Bad Day? Here’s a Cure

Laura Ayo

Laura Ayo

I had a bad day on Saturday. Many things contributed, one of which was the knowledge that the Society of Children’s Book Writers and Illustrators conference for our region was taking place a driveable 180 miles away and I was at home having a bad day. My writing friends, including three fellow WriteOwls and two other members of my writing critique group, were all there. Together. Meeting new lovers of kid lit. Rubbing elbows with authors, illustrators, agents and editors. Talking about writing. Thinking about writing. Learning about our craft. Being inspired and motivated. And I was missing it!!!

I’ve attended a variety of writing and journalism conferences over my career and I’ve always enjoyed every minute of them. I learn so much during the seminars that I barely make it out of the room before I’m jotting down ideas for my own stories. Hearing the excitement in other writers’ voices as they share their latest projects is contagious. Seeing debut authors win awards for the manuscripts they toiled over for years fills me with hope that my books will one day be read and enjoyed by people other than my family and writing friends. I just want to write, write, write as soon as I get home.

And I do.

So what happens when you can’t attend a conference? Maybe you can’t afford to go. Even if the conference registration fee is reasonable, you still have to pay for hotel accommodations, travel expenses and meals. Or maybe you don’t have anyone to watch your kids for an entire weekend, or even part of the weekend. Or maybe you only work on the weekends. Or maybe you’re not well enough to attend. These are all legitimate reasons that prevent people from attending conferences.

Not being able to go, especially when I knew what I was missing, was dragging me down on Saturday. But then a surprising thing perked up my spirits. I got a text from one of the women in my critique group who was at the conference. It turns out that not one, but TWO, of my fellow writing group members won awards for the first pages of their manuscripts. While I wish I had been there to see the looks on their faces when their names were announced and to congratulate them with hugs and toasts instead of texts, I found their wins to be as affirming and uplifting as if I had been there in the room right by their sides.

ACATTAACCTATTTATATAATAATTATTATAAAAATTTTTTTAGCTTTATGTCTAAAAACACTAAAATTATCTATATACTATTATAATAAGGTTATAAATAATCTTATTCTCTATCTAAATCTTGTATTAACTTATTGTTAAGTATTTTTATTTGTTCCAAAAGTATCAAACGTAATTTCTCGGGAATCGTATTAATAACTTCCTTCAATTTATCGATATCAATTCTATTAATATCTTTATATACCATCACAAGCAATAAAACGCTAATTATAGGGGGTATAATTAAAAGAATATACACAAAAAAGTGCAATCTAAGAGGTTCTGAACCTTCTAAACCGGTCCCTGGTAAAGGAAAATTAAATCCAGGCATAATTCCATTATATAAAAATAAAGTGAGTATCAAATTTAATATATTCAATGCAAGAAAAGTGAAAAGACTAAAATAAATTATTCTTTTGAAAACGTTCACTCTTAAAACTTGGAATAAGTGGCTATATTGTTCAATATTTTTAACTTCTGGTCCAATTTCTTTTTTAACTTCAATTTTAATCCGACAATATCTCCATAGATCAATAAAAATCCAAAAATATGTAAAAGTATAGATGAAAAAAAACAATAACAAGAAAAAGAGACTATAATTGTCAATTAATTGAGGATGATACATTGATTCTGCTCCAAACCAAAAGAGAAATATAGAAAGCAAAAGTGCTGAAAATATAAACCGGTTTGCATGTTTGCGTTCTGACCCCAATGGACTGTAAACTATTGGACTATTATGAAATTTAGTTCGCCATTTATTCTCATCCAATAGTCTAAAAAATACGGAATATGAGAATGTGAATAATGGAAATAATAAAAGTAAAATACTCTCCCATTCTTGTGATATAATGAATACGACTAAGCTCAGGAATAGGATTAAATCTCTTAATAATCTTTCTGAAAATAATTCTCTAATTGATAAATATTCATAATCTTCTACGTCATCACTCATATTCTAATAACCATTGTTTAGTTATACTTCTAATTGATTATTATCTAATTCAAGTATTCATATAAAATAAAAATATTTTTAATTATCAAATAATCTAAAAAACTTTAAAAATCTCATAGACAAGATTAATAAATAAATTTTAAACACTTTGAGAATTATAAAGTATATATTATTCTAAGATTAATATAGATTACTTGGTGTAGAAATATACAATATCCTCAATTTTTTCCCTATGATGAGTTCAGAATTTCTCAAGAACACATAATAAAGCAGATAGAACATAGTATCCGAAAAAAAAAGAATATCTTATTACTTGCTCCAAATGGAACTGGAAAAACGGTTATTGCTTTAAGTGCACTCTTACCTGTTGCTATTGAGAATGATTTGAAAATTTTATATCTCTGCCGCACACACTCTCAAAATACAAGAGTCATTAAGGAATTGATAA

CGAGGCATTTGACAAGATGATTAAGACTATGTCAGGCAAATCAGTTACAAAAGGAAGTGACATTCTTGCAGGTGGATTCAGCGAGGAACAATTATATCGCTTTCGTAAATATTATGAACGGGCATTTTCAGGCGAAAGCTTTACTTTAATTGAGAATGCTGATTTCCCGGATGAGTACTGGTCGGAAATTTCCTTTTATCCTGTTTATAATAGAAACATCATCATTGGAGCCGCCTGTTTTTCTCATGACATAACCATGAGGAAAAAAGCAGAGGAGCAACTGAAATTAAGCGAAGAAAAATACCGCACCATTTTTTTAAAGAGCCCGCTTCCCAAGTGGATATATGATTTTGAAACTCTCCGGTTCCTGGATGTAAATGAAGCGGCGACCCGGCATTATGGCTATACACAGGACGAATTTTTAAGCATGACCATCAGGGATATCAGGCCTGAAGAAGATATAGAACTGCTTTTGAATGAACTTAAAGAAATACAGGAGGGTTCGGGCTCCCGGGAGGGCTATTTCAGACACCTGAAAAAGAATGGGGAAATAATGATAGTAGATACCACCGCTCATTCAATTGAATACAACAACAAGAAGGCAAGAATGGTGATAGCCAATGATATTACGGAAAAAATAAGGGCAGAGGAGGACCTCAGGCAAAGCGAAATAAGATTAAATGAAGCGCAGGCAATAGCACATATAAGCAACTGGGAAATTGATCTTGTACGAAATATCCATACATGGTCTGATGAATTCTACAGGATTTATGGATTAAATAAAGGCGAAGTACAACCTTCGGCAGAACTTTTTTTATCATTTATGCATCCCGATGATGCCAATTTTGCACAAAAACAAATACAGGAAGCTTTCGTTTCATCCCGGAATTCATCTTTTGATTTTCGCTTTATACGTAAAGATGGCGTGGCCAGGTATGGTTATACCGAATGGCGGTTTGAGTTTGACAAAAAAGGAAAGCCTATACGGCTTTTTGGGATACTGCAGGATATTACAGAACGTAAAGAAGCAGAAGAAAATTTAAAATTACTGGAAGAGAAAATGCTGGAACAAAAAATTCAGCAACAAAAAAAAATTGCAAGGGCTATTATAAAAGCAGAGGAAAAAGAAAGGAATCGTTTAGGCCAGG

I have known these women for years. I have witnessed their breakthroughs and epiphanies, as well as their frustrations and misgivings. I have read the words that have poured out of their hearts and offered feedback, and they have done the same for me. I have plotted with them, analyzed with them and helped them figure out who they want their characters to be. I have seen their ideas come together to form engaging, unique and, now, award worthy stories. To have participated in that process with them makes their accomplishments all the sweeter.

It’s thrilling to see your friends succeed. And, as I discovered yesterday, it’s just as motivating as attending a conference. When we get together this week for our critique sessions, we probably will spend the entire time talking about the conference. I’ll eagerly hang on their every word, and then I’ll share with them the word count that their achievements inspired in me late into the night on Saturday and throughout the rest of the weekend. Way to go, writers!

4 responses to “Bad Day? Here’s a Cure

  1. I went crazy when the speaker announced their names! It was the most motivating experience ever. I felt that it was my win too, for all of the reasons you listed. We’re all getting there!

    Yay–Go team!

  2. When we first started going to conferences several years ago, we noticed other writing groups sitting together in the meetings and cheering for one another as member after member was recognized with awards. That’s when we turned to one another and said, “That’s going to be us someday.” When the first member of our group was called, I thought, “Yes! We’re on our way!” And then they called my name. Really? What? No way . . .

    It meant so much to be able to share that moment with my friends who have been on this writing journey with me for so long. My family and non-writing friends were all really happy for me when I told them, but they all had to ask, “So what does that mean?” Y’all already knew. And it wasn’t just a big deal for me. It was something we could all share because you’ve all coached me through with critiques, suggestions, and sympathy every step of the way. We’ve had other successes in our group in the past few years, and I can’t wait for the big moment when one of you calls to say, “I just signed the contract for my book.” Soon, WriteOwls. Soon.

  3. Pingback: The Power of a Little Encouragement | write owls

  4. Naomi Hawkins-Rowe

    As a community of writers, both within our small group and as the wider whole, it is encouraging and motivating to see someone we’ve watch work their tail off move forward with their writing. I am glad it inspired you to write well into the night. I can’t wait to read the revisions of your first drafts, Laura!

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